The answer is the eldest, according to news reports last week.
A new study found 70% of mothers and 74% of fathers say they prefer one of their children above the other or others.
So how true are their findings?
Ask any parent if they have a favourite and invariably the answer will be a resounding ‘no’. In fact, most parents would be shocked and insulted the question could even be raised.
Obviously, each parent can only answer from their own point of view and I think most people would be less than truthful. After all, admitting you have a favourite opens up a massive can of worms and what parent would bring that upon themselves?
But here’s the thing, I think we all have a favourite, I certainly do, but it changes, often several times throughout the day. But, by and large, there are certain things I do with one child that I wouldn’t dream of doing with another. For example, I went to the Edinburgh Festival last year with my middle daughter. My son would have been bored to the back teeth and my eldest daughter would have been rather scathing of some of the performances we saw. We had such a good time, we’re going again this year.
There are certain characteristics about each which I find more endearing when compared to the others. My son’s room may stink of teenage boy, but when I ask him to do the hoovering, he pretty much does it straight away, unlike his sisters who generally whinge and moan so much I often end up doing it myself or yelling like a demented banshee.
There are other things they do which I detest. The eldest, for example, has a habit of trailing her life like crumbs in the woods so we end up with hairbrushes, make-up, notebooks, laptop and socks scattered throughout the house, but particularly the living room. Now she’s away at uni for two-thirds of the year, I find this habit of hers even more irritating. ‘We don’t live like this anymore,’ I find myself screaming, ‘the others don’t do this’.
When it comes to TV, I favour watching political programmes with the eldest who has incredible insight, factual or scientific programmes with the youngest who has a terrific thirst for knowledge and dramas with the middle one who has an appreciation for the theatrical.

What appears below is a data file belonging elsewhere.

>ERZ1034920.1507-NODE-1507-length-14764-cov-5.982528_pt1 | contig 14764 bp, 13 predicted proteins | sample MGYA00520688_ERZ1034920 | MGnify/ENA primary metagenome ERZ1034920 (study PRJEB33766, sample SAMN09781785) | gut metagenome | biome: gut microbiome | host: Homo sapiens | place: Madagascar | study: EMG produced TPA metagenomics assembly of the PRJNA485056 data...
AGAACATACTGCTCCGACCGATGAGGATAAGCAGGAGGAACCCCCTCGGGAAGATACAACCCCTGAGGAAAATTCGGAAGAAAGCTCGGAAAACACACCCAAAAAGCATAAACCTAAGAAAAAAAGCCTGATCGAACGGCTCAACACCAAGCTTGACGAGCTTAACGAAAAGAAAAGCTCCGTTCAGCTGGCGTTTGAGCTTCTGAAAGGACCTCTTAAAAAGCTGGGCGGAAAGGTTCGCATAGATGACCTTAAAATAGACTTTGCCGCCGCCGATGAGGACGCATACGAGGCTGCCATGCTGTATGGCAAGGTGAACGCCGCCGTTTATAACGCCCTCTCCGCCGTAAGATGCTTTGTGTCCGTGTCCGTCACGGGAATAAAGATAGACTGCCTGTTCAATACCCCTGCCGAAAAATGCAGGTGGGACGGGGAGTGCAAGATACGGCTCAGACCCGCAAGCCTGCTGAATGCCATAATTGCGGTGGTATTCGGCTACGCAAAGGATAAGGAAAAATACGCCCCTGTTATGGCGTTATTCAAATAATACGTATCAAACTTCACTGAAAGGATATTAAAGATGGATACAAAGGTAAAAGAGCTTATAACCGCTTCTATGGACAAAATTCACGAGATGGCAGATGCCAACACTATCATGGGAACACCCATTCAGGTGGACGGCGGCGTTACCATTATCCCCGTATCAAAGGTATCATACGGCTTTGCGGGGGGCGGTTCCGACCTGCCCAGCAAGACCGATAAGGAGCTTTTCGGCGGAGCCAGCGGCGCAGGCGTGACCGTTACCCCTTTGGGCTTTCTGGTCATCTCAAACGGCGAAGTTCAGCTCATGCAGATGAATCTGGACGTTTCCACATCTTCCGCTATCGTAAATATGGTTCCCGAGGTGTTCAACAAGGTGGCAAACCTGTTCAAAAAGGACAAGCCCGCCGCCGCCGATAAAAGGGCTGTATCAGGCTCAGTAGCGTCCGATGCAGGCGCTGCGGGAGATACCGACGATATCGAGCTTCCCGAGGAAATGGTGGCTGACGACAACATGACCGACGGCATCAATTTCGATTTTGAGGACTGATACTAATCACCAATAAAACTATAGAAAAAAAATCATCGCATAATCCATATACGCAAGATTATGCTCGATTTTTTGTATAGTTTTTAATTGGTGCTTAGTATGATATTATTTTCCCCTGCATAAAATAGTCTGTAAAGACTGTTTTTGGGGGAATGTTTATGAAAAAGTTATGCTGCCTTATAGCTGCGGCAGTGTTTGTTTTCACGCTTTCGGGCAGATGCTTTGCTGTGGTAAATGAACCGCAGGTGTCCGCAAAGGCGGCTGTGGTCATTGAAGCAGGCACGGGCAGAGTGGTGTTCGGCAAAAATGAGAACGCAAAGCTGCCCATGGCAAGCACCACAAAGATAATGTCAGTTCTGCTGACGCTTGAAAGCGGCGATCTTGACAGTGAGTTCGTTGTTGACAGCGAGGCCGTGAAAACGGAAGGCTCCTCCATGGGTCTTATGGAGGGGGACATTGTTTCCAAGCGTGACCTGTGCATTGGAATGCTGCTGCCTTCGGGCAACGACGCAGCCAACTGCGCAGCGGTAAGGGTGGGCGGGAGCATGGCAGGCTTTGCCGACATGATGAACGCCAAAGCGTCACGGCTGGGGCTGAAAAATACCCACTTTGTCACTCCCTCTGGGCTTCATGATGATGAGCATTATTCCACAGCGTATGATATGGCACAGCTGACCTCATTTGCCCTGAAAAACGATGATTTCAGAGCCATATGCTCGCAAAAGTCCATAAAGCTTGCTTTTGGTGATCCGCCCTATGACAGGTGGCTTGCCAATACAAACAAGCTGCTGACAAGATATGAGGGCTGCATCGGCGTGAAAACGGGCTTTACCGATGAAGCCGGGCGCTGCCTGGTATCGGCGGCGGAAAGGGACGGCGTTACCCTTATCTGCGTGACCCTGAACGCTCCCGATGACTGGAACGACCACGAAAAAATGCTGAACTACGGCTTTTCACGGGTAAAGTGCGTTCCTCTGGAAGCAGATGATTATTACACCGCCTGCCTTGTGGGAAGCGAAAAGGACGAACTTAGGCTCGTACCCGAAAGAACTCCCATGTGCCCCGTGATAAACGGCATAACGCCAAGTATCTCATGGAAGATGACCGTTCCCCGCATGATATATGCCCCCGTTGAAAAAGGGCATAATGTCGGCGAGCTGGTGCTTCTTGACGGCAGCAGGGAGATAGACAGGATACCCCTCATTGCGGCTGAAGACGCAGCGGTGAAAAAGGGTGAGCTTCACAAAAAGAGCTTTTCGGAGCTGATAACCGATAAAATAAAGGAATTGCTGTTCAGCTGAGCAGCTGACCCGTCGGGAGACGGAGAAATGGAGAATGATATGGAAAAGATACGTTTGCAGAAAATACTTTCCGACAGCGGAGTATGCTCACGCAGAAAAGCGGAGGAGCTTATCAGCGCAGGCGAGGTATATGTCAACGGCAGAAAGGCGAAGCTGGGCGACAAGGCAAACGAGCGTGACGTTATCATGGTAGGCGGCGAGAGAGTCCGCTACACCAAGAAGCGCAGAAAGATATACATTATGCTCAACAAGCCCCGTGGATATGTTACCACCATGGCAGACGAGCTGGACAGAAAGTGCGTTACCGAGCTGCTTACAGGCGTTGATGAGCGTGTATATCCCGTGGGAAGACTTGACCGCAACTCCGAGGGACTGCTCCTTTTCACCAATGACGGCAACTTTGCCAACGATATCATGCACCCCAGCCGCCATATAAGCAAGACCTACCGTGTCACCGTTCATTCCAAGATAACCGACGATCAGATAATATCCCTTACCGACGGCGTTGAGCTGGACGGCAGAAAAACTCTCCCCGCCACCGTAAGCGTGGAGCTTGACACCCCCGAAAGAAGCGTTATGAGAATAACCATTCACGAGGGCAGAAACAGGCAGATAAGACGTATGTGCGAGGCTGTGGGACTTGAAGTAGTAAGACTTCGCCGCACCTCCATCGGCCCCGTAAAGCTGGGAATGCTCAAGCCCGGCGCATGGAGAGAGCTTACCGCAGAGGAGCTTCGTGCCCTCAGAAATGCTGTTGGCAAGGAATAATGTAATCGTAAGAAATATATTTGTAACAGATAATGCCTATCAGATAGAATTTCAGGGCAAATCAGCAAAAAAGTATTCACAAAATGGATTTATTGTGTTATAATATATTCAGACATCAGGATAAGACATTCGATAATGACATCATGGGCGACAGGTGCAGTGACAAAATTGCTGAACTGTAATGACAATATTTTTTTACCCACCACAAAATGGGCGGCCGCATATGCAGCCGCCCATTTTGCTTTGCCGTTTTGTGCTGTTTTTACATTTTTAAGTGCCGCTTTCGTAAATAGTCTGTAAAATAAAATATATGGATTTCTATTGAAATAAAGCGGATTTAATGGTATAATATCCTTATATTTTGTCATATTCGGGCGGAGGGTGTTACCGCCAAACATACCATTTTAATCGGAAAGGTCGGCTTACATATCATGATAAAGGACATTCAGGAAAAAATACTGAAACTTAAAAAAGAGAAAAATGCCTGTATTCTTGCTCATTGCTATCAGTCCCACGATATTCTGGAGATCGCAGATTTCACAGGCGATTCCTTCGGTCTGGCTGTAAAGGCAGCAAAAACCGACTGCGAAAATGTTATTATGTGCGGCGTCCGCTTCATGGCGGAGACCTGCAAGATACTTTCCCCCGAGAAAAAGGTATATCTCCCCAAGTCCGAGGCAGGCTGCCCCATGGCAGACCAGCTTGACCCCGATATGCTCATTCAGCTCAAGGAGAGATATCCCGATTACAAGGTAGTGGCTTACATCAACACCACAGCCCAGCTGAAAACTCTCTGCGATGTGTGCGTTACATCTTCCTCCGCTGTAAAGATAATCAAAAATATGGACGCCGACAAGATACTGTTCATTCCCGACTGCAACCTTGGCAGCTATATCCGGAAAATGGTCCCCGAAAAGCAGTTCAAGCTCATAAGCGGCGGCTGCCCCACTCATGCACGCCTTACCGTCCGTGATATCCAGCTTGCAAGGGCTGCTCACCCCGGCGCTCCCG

My daughters would no doubt tell you, the youngest is the favourite. This isn’t actually true but there is sound evidence on which they base their claim. Like most boys, my son was a handful, a ball of boundless energy and a tendency to act before thinking to the point we wondered whether he had the capacity for rational thought. Consequently, he was always in trouble, but constant reprimands were not good for either of us, let alone the sanity of the household. Thus, I chose my battles and inevitably there were plenty of things to which I turned a blind eye. The girls interpreted this as favouritism because he ‘got away’ with actions which I never tolerated from them. In fact, I simply didn’t have the energy to be constantly at loggerheads and I am sure there are plenty of child psychologists who would tell you continual negative feedback to a child is a complete ‘no, no’.
However, my expectations of each of them is exactly the same, it’s nothing short of exceptional.
The study questioned 768 parents from 384 families with two parents and at least two children not born more than four years of one another. The researchers found parents were also most likely to favour the eldest child with younger siblings reporting issues such as low self-esteem. Whilst the study didn’t ask which child was favoured, with a higher proportion of younger children reporting low self-esteem as a result of the favouritism, it was assumed the eldest was the favourite.
Researchers reported to have been somewhat surprised by the findings as they were expecting the younger child to be considered the favourite with the eldest feeling they were treated unfairly.
I often joke that one or the other is my favourite. ‘Such and such is my favourite because they made me coffee’, ‘You’re well and truly out of the running for favourite because you’re behaving like a spoilt brat’.
I think we treat all of our kids differently because they are different. We like different things about each of them and there are times when we’d gladly pack their bags and send them to live with the grandparents. But whilst we favour different things about each of our children, the crux is, undoubtedly, we love them equally.